Tuesday, 26th November 2019

Mental health, Brexit and cancer were all on the agenda at the annual Health and Wellbeing Summit held by the Association of Medical Insurers and Intermediaries (AMII).

Artificial Intelligence (AI) as well the link between increased life expectancy and the financial sustainability of private healthcare were also hot topics at the event, which saw industry leaders come together to debate the future of the UK healthcare industry.

Among the keynote speakers was leading business commentator Simon Jack who offered insight into the future of the healthcare industry, taking into account the implications of the forthcoming General Election and the ‘Brexit saga’.

He said: “The Brexit saga is becoming increasingly difficult to report on in the current economic climate, and there is a formidable task ahead to negotiate trade deals with the likes of the US and the EU for whoever wins the General Election on 12 December. Even after the General Election, it won’t be over.

“Ways of working, job creation, development of skills and productivity are all linked to wellbeing and are all areas which will need to be addressed and improved in the business and economic climate following the General Election.

“However, I’ve been impressed with how business leaders think towards health and wellbeing. Though it may not always come across in the press and on social media, their depth of knowledge and expertise in this area is particularly impressive, and will be crucial as we head into the 2020s.”

The Summit, which was held at One Great George Street in London for the fourth consecutive year, then heard from Prof Willie Hamilton, Professor of Primary Care Diagnostics at the University of Exeter.

Addressing more than 200 representatives of healthcare businesses and organisations from across the country, he shared his views on how far the UK healthcare industry has come in the last 10-15 years in terms of cancer detection, diagnosis, treatment and survival – and how far it still has to go to achieve objectives set out in the NHS 10-year plan, published in January 2019.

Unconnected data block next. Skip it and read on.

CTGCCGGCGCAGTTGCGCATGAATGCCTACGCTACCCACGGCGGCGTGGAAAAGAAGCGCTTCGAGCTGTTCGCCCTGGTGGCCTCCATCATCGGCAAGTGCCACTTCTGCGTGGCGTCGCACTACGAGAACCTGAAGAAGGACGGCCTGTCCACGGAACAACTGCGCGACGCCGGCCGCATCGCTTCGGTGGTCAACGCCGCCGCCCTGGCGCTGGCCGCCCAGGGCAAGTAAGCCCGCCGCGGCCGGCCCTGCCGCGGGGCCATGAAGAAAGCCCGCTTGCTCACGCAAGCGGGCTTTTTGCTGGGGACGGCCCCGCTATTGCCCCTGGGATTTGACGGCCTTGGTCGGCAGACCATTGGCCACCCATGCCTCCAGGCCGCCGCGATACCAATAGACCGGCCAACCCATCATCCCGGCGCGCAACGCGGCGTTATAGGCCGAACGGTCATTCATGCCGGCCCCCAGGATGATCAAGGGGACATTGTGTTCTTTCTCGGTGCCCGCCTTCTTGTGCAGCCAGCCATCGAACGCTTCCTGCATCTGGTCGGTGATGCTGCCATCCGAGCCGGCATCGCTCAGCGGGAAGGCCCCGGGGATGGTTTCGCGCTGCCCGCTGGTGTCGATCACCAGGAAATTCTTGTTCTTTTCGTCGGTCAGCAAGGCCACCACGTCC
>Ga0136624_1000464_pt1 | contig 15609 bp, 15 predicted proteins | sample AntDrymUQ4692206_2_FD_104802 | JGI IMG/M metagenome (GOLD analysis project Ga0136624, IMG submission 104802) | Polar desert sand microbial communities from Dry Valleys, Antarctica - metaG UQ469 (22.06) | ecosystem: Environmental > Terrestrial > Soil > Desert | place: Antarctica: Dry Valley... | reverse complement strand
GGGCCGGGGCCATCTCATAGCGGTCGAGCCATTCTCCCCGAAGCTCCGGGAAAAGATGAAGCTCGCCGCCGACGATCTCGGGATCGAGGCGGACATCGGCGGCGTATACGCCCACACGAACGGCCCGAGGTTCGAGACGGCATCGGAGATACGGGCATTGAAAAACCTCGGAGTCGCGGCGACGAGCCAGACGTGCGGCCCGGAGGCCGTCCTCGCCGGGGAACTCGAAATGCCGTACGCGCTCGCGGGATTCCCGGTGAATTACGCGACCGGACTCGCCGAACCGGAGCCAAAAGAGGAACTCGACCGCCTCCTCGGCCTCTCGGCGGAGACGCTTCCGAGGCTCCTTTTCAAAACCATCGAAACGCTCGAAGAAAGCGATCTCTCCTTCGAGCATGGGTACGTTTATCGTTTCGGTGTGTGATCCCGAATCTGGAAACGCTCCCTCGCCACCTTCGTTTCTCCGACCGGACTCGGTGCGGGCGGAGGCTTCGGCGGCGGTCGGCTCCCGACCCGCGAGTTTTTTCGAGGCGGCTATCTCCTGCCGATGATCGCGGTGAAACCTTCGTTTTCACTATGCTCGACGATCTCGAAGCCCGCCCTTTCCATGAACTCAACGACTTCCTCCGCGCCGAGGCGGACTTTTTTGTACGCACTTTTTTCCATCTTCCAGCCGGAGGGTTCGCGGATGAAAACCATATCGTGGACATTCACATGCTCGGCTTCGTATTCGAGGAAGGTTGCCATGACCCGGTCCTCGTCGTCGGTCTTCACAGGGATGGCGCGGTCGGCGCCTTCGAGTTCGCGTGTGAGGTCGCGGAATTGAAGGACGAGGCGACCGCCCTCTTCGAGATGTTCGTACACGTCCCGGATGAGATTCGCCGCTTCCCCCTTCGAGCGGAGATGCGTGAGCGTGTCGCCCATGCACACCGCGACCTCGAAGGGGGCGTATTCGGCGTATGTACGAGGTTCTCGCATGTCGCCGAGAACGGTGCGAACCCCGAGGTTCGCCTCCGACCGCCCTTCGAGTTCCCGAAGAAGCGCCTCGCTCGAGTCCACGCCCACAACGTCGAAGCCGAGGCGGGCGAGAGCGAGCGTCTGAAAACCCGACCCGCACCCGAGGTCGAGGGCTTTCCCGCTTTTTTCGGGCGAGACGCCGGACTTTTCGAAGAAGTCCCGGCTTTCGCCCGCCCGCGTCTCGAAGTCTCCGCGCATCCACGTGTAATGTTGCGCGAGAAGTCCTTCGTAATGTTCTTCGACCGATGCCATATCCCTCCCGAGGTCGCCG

Willie said: “In the last decade, we have made huge strides in cancer awareness, diagnosis and treatment – but we still have a long way to go.

“We’re not as good as our sister countries in terms of survival rates, and the gatekeeper system we have in the UK, though it has its positives, can in some respects lower the survival rate.

“We need to help our healthcare professionals diagnose cancer earlier and easier.

“In terms of treatment, surgery and anaesthetic outcomes are much better, and we’ve made incremental progress in radiotherapy, with proton beam therapy now developing in the UK.

“Immunotherapy so far has produced some spectacular results and could be something to keep an eye on.

“Treatment is also becoming more personalised as the healthcare industry realises the importance of DNA testing to further improve treatment choices.”

Willie also alluded to the increased importance of PMI being made easily accessible to those aged 70 or above.